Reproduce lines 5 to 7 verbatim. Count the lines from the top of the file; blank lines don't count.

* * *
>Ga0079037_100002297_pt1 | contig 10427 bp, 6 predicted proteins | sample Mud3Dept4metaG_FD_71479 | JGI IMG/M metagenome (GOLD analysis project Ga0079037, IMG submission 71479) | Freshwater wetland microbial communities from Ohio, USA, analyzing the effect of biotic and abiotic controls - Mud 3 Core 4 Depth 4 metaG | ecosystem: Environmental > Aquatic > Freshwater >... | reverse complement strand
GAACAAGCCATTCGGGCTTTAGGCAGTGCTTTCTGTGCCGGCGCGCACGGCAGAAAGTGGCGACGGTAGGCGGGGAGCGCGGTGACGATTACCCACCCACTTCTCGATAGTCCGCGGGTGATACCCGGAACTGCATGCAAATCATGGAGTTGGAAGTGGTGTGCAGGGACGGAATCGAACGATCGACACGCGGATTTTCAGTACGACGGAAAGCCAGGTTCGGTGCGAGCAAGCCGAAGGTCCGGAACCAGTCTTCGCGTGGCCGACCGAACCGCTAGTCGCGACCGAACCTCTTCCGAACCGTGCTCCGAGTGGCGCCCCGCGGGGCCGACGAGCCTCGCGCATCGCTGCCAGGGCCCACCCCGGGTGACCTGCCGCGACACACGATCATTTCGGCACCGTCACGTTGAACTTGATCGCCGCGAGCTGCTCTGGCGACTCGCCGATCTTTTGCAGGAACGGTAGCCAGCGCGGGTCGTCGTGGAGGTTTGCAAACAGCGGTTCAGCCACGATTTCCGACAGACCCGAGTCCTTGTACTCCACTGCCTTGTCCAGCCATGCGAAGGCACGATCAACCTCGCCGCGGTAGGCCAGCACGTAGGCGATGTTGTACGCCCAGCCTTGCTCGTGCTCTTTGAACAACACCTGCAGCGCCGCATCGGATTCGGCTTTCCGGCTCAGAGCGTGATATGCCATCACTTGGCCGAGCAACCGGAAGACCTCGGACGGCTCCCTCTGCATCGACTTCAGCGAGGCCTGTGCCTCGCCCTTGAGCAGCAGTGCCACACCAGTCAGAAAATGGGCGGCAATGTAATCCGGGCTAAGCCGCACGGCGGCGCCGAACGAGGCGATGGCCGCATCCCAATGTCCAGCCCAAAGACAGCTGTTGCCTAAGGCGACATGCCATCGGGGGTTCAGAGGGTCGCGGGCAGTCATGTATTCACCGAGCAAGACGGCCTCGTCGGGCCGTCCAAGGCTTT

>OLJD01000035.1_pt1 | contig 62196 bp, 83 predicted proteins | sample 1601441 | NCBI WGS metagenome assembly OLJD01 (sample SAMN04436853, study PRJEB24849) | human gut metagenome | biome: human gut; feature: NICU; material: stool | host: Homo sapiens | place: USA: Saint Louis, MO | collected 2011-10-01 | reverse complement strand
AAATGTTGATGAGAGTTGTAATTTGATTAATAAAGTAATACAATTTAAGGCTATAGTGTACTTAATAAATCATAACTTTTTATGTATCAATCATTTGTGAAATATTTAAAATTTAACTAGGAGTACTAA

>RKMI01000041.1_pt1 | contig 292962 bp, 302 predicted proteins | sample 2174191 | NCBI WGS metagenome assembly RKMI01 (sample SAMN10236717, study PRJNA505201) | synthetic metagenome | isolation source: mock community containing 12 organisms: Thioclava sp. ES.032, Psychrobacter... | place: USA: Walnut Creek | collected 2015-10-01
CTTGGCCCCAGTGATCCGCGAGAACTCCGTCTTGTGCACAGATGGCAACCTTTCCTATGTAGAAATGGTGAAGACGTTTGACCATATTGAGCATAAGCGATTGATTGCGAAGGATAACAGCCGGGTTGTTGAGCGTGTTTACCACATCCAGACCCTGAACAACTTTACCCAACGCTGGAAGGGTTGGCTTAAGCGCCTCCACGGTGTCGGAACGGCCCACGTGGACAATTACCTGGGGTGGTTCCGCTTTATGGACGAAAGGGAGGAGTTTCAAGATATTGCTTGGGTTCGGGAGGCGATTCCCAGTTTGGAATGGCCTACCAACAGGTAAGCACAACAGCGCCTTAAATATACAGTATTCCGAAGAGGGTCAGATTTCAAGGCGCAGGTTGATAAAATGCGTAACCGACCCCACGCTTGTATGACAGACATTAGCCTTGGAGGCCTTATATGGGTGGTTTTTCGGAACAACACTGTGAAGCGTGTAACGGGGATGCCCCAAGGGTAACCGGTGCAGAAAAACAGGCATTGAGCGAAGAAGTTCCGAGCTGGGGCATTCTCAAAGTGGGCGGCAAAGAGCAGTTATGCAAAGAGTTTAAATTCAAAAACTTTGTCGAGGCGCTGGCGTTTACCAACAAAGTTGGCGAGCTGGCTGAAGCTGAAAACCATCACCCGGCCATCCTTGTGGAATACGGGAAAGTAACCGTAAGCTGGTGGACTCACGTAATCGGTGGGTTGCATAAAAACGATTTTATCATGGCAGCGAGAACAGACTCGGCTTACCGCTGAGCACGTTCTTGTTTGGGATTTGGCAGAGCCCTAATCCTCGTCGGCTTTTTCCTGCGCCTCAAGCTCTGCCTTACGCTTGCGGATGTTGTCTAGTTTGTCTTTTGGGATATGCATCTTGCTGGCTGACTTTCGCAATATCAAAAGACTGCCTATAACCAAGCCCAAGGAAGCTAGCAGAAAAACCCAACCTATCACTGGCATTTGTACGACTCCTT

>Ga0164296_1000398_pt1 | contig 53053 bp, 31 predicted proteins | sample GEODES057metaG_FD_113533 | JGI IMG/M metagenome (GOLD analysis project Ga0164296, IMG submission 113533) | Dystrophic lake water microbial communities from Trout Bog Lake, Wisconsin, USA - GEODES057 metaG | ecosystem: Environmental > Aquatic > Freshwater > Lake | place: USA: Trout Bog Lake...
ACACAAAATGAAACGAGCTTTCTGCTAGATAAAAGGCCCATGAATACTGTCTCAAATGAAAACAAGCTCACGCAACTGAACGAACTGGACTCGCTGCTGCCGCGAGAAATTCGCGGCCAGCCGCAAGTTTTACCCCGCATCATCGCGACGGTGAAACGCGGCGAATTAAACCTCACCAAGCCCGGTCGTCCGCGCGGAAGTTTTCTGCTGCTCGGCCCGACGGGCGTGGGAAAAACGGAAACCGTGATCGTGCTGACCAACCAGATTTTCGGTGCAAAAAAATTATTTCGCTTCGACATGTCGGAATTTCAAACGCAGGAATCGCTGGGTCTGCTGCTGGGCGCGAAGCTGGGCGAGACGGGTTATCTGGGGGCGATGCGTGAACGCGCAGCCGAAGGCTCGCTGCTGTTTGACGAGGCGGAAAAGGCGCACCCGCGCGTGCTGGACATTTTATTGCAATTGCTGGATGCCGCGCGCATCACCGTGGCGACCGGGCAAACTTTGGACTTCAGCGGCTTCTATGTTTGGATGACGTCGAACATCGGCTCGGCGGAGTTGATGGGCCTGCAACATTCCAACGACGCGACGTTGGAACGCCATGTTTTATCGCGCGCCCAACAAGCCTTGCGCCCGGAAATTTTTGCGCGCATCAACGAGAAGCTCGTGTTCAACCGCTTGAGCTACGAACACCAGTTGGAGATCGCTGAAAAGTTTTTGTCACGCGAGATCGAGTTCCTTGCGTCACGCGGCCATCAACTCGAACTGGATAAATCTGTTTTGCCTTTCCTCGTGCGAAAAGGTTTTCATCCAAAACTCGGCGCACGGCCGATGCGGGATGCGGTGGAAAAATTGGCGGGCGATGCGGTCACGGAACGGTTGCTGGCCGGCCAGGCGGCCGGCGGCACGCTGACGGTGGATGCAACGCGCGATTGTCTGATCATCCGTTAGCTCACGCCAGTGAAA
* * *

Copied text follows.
>RKMI01000041.1_pt1 | contig 292962 bp, 302 predicted proteins | sample 2174191 | NCBI WGS metagenome assembly RKMI01 (sample SAMN10236717, study PRJNA505201) | synthetic metagenome | isolation source: mock community containing 12 organisms: Thioclava sp. ES.032, Psychrobacter... | place: USA: Walnut Creek | collected 2015-10-01
CTTGGCCCCAGTGATCCGCGAGAACTCCGTCTTGTGCACAGATGGCAACCTTTCCTATGTAGAAATGGTGAAGACGTTTGACCATATTGAGCATAAGCGATTGATTGCGAAGGATAACAGCCGGGTTGTTGAGCGTGTTTACCACATCCAGACCCTGAACAACTTTACCCAACGCTGGAAGGGTTGGCTTAAGCGCCTCCACGGTGTCGGAACGGCCCACGTGGACAATTACCTGGGGTGGTTCCGCTTTATGGACGAAAGGGAGGAGTTTCAAGATATTGCTTGGGTTCGGGAGGCGATTCCCAGTTTGGAATGGCCTACCAACAGGTAAGCACAACAGCGCCTTAAATATACAGTATTCCGAAGAGGGTCAGATTTCAAGGCGCAGGTTGATAAAATGCGTAACCGACCCCACGCTTGTATGACAGACATTAGCCTTGGAGGCCTTATATGGGTGGTTTTTCGGAACAACACTGTGAAGCGTGTAACGGGGATGCCCCAAGGGTAACCGGTGCAGAAAAACAGGCATTGAGCGAAGAAGTTCCGAGCTGGGGCATTCTCAAAGTGGGCGGCAAAGAGCAGTTATGCAAAGAGTTTAAATTCAAAAACTTTGTCGAGGCGCTGGCGTTTACCAACAAAGTTGGCGAGCTGGCTGAAGCTGAAAACCATCACCCGGCCATCCTTGTGGAATACGGGAAAGTAACCGTAAGCTGGTGGACTCACGTAATCGGTGGGTTGCATAAAAACGATTTTATCATGGCAGCGAGAACAGACTCGGCTTACCGCTGAGCACGTTCTTGTTTGGGATTTGGCAGAGCCCTAATCCTCGTCGGCTTTTTCCTGCGCCTCAAGCTCTGCCTTACGCTTGCGGATGTTGTCTAGTTTGTCTTTTGGGATATGCATCTTGCTGGCTGACTTTCGCAATATCAAAAGACTGCCTATAACCAAGCCCAAGGAAGCTAGCAGAAAAACCCAACCTATCACTGGCATTTGTACGACTCCTT

>Ga0164296_1000398_pt1 | contig 53053 bp, 31 predicted proteins | sample GEODES057metaG_FD_113533 | JGI IMG/M metagenome (GOLD analysis project Ga0164296, IMG submission 113533) | Dystrophic lake water microbial communities from Trout Bog Lake, Wisconsin, USA - GEODES057 metaG | ecosystem: Environmental > Aquatic > Freshwater > Lake | place: USA: Trout Bog Lake...